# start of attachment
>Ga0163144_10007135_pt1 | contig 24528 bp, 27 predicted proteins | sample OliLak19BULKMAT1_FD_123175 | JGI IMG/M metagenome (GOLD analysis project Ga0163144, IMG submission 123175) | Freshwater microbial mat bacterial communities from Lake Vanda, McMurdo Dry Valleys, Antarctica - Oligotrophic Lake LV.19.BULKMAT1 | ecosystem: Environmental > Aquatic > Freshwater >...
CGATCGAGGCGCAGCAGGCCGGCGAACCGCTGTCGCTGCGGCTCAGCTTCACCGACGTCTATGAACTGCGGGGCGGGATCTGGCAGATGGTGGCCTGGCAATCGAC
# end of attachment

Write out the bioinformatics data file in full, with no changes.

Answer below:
>Ga0163144_10007135_pt1 | contig 24528 bp, 27 predicted proteins | sample OliLak19BULKMAT1_FD_123175 | JGI IMG/M metagenome (GOLD analysis project Ga0163144, IMG submission 123175) | Freshwater microbial mat bacterial communities from Lake Vanda, McMurdo Dry Valleys, Antarctica - Oligotrophic Lake LV.19.BULKMAT1 | ecosystem: Environmental > Aquatic > Freshwater >...
CGATCGAGGCGCAGCAGGCCGGCGAACCGCTGTCGCTGCGGCTCAGCTTCACCGACGTCTATGAACTGCGGGGCGGGATCTGGCAGATGGTGGCCTGGCAATCGAC